But they suggested that these collectivities could not be formed without a radical change in what we perceived ourselves to be. That is, if we understand ourselves to be transparent, self-determining subjects, defining ourselves in opposition to who we are not, then the nations that will emerge from this sense of self will be exclusivist and insular. However, if we understand ourselves as being fundamentally constituted through our relations with other beings and the land, then the nations that emerge will also be inclusive and interconnected with each other.
Second, the assumption that we have about liberation is that we will be granted humanity if we can prove their worthiness. If people understood us better, they would see we are “human” just like they are, and would grant us the status of humanity. As a result, anti-racist activist and scholarly projects often become trapped in ethnographic multiculturalism. Ironically, in order to prove our worthiness, we put ourselves in the position of being ethnographic objects so that the white subject to judge our claims for humanity.
Rey Chow notes that within this position of ethnographic entrapment, the only rhetorical position offered to the Native is that of the “protesting ethnic.” The posture to be assumed under the politics of recognition is the posture of complaint. If we complain eloquently, the system will give us something. Building on Chow’s work, this essay will explore how another posture that is created within this economy is the self-reflexive settler/white subject. This self-reflexive subject is frequently on display at various anti-racist venues in which the privileged subject explains how much s/he learned about her complicity in settler colonialism and/or white supremacy because of her exposure to Native peoples. A typical instance of this will involve non-Native peoples who make presentations based on what they “learned” while doing solidarity work with Native peoples in their field research/solidarity work, etc. Complete with videos and slide shows, the presenters will express the privilege with which they struggled. We will learn how they tried to address the power imbalances between them and the peoples with which they studied or worked. We will learn how they struggled to gain their trust. Invariably, the narrative begins with the presenters initially facing the distrust of the Natives because of their settler/white privilege. But through perseverance and good intentions, the researchers overcome this distrust and earn the friendship of their ethnographic objects. In these stories of course, to evoke Gayatri Spivak, the subaltern does not speak. We do not hear what their theoretical analysis of their relationship is. We do not hear about how they were organizing on their own before they were saved/studied by these presenters.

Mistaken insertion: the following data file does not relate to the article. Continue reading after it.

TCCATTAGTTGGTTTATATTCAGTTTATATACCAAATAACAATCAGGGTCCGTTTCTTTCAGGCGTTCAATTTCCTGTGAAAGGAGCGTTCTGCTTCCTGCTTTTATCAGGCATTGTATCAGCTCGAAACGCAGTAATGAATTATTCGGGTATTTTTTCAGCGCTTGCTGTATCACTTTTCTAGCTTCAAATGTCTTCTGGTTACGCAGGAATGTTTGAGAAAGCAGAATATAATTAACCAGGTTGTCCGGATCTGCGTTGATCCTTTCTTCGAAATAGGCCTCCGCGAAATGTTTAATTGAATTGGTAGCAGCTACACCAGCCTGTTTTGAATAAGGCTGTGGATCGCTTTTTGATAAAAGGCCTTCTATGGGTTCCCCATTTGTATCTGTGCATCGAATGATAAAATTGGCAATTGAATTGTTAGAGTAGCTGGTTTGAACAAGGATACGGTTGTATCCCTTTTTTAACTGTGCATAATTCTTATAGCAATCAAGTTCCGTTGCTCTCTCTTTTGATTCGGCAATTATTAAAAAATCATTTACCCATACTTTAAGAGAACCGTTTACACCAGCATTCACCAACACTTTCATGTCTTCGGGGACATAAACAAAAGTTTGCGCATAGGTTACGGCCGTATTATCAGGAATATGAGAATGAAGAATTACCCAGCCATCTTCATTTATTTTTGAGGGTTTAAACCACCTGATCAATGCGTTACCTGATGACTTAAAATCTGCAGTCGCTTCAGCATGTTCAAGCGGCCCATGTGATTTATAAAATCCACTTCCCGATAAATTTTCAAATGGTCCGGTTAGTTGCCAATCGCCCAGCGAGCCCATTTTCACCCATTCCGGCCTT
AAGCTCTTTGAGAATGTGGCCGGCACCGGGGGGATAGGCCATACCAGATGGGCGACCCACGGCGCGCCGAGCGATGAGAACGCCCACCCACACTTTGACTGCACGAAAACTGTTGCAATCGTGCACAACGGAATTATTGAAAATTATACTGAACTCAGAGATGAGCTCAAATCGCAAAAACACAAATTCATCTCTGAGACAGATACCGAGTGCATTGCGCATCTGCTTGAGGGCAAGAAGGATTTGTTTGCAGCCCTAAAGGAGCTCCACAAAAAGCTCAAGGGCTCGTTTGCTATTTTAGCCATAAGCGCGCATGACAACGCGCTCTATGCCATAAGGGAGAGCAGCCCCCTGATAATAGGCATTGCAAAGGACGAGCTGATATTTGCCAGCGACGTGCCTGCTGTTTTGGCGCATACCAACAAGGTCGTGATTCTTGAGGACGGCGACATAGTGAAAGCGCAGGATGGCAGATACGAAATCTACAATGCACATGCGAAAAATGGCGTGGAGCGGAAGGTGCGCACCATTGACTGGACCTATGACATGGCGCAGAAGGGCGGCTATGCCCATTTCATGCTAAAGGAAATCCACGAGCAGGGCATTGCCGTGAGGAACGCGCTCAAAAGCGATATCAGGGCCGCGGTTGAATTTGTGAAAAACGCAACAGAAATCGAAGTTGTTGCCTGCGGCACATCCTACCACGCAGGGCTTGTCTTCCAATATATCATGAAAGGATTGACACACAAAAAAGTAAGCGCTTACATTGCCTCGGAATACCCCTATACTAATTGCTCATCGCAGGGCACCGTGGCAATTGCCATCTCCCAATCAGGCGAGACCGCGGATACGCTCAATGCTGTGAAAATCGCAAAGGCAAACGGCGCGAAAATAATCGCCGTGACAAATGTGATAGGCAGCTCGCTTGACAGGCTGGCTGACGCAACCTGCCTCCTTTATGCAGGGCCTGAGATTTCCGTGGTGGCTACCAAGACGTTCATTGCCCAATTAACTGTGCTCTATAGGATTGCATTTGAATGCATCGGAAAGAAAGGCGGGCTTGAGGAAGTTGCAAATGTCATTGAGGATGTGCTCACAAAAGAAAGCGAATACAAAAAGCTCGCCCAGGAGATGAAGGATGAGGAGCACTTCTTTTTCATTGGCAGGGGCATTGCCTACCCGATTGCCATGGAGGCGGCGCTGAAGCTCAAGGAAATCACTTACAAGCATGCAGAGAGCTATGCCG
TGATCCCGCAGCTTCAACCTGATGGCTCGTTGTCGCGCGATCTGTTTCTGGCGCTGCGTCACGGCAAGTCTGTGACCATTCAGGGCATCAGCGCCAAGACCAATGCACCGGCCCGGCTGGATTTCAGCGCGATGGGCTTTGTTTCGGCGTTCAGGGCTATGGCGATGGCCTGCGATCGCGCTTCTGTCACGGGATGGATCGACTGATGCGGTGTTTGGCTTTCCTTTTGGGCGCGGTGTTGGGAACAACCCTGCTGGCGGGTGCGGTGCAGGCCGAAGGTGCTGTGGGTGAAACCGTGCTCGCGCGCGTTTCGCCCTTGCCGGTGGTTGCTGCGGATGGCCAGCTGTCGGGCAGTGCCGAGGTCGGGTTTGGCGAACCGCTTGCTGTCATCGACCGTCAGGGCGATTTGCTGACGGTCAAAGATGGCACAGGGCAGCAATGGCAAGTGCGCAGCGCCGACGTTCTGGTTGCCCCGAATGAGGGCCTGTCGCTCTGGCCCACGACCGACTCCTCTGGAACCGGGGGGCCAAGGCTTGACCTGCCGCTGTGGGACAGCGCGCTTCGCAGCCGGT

Native peoples are not positioned as those who can engage in self-reflection; they can only judge the worth of the confession. Consequently, the presenters of these narratives often present very nervously. Did they speak to all their privileges? Did they properly confess? Or will someone in the audience notice a mistake and question whether they have in fact become a fully-developed anti-racist subject? In that case, the subject would have to then engage in further acts of self-reflection that require new confessions in the future.
Thus, borrowing from the work of Scott Morgensen and Hiram Perez, the confession of privilege, while claiming to be anti-racist and anti-colonial, is actually a strategy that helps constitute the settler/white subject. In Morgensen’s analysis, the settler subject constitutes itself through incorporation. Through this logic of settlement, settlers become the rightful inheritors of all that was indigenous – land, resources, indigenous spirituality, or culture. Thus, indigeneity is not necessarily framed as antagonistic to the settler subject; rather the Native is supposed to disappear into the project of settlement. The settler becomes the “new and improved” version of the Native, thus legitimizing and naturalizing the settler’s claims to this land.
Hiram Perez similarly analyzes how the white subject positions itself intellectually as a cosmopolitan subject capable of abstract theorizing through the use of the “raw material” provided by fixed, brown bodies. The white subject is capable of being “anti-“ or “post-identity,” but understands their post-identity only in relationship to brown subjects which are hopelessly fixed within identity. Brown peoples provide the “raw material” that enables the intellectual production of the white subject.
Thus, self-reflexivity enables the constitution of the white/settler subject. Anti-racist/colonial struggles have created a colonial dis-ease that the settler/white subject may not in fact be self-determining. As a result, the white/settler subject reasserts their power through self-reflection. In particular, indigenous peoples and people of color become the occasion by which the white subject can self-reflect on her/his privilege. If this person self-reflects effectively, s/he may be bestowed the title “ally” and build a career of her/his self-reflection. As many on the blogosphere have been commenting recently (see for instance @prisonculture and @ChiefElk), an entire ally industrial complex has developed around the professional confession of privilege